It was the spring of 1997, and I was at only my third Blackhawks game ever, a Friday nighter against the Mighty Ducks. I was with a male friend from college who was a Blackhawks diehard, and a female friend from New Jersey who was all about the Devils. As the second period horn sounded, and crews began setting up for the "Shoot The Puck" contest, which I must have been in the concourses for during my first two games, my Hawks friend set the scene for me:
"So, let me tell you exactly how this is gonna go. They're gonna bring out a little kid out first. Then they're gonna bring out some fat guy, probably in a Hawks jersey, and everybody's gonna boo the hell outta him. And then, they're gonna bring on some hot chick, and the place is gonna go nuts."
My friend's predictions, as you surely know, went 3-for-3. The hoots and catcalls rained down as the token hot chick missed her attempts, her wind-ups accompanied by the organ stylings of Frank Pellico, playing "The Stripper". If I listened closely, I could almost hear my Jersey friend's eyes rolling.
That was 17 years ago. Think about everything that's changed in American society, perception, and attitudes in that time. Think of everything that's changed in regard to sports and gender in that time. Think about everything that has changed about the Chicago Blackhawks organization in that time.
Now look at what hasn't.
This comes up during Blackhawks convention weekend because one fan named Casey had the nerve to ask a real question of Hawks management during their panel this morning: Why are you still doing this, anyway?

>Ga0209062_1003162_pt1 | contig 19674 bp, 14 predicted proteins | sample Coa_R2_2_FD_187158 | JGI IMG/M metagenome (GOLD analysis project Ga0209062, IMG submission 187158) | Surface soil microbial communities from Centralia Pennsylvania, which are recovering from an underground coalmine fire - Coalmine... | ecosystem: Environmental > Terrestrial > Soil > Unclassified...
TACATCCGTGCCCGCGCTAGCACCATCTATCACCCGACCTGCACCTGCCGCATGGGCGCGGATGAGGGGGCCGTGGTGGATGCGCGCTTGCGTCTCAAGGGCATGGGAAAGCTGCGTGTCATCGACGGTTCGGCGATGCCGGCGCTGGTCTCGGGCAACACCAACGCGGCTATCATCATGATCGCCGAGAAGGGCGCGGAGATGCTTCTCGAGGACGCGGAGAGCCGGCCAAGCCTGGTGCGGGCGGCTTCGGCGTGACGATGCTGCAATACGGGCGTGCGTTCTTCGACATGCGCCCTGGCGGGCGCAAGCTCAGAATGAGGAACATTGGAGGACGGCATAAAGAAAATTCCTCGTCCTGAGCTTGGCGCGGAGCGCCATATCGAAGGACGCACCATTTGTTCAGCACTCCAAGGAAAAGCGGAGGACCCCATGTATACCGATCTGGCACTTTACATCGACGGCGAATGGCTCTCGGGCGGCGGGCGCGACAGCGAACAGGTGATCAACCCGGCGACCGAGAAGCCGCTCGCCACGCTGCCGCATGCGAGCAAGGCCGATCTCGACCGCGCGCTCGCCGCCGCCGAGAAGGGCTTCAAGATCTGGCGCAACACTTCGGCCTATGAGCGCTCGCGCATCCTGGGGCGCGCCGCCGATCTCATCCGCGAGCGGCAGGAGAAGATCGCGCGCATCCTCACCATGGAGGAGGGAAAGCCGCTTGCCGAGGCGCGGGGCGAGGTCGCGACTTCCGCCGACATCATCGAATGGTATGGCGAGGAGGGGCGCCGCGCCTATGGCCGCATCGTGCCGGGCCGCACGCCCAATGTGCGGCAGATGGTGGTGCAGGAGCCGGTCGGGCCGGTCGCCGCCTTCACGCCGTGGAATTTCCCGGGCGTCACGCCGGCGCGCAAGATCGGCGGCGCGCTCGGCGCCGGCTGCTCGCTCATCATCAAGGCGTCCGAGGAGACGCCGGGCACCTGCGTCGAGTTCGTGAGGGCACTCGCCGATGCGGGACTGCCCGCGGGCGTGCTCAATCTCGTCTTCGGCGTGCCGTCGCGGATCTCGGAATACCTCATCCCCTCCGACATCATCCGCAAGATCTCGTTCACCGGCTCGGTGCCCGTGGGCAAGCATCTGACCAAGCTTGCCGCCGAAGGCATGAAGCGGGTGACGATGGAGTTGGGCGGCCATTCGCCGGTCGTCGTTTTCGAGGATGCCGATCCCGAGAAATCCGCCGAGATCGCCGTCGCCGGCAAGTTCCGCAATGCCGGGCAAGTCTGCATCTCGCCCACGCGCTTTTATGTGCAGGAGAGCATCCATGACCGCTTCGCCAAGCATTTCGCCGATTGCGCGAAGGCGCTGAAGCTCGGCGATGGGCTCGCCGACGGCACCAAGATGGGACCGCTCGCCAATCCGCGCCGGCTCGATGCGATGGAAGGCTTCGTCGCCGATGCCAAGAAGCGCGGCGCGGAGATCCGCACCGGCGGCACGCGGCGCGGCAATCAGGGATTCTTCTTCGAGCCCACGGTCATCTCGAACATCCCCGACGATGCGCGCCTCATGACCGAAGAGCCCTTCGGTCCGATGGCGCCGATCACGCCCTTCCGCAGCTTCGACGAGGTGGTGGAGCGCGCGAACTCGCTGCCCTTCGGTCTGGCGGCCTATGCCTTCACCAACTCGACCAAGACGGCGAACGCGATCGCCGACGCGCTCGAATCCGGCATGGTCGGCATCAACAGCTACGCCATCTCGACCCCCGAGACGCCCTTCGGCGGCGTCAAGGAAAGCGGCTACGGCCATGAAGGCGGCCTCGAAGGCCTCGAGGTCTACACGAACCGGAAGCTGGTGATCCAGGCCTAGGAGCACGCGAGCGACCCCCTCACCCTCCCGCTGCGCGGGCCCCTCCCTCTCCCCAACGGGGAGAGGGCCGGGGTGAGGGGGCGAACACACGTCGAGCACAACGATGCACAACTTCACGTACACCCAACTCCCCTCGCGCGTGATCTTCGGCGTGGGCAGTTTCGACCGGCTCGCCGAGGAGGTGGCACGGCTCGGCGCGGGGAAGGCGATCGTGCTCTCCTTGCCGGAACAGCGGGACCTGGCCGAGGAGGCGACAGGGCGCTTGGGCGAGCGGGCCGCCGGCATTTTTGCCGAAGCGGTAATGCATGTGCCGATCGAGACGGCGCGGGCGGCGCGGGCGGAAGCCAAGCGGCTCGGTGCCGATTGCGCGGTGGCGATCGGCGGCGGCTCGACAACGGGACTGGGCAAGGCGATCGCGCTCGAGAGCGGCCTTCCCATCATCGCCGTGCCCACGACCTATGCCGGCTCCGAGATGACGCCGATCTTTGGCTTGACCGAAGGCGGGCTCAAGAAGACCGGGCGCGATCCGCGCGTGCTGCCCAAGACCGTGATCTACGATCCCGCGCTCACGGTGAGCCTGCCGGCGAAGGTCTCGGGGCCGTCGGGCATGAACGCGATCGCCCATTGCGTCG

Why is Miss Physics-Defying Boots And Size Negative-1 Jeans with Pole-Dancing Musical Accompaniment still an essential fixture of the United Center Experience? And why does the team still insist on having women sweep the ice between whistles in crop tops and buttcheek-length skirts when an estimated 40% of the NHL's fanbase is now female, and a decent chunk of the male fandom finds no alluring hook in it?
By all accounts, management got a little ruffled by this. Everyone on the dais took a nervous swig of water, the sort that says "Hoo-boy, we've got no good answer to this one," before providing a solid non-answer, that the concern was appreciated and they would be careful about their practices going forward. In the context of the softball-lobbing the Blackhawks Convention's Q-and-A sessions are supposed to be, the fleeting moment of discomfort could, and should, be viewed as a major win. Maybe things will be different between the whistles for the 2014-15 season, though they probably won't, because getting rid of things like this always takes longer than it probably should. But the question is out now in a fairly public forum, and it appears to be gaining traction. Eventually, it's going to have to be addressed for real, in one way or another.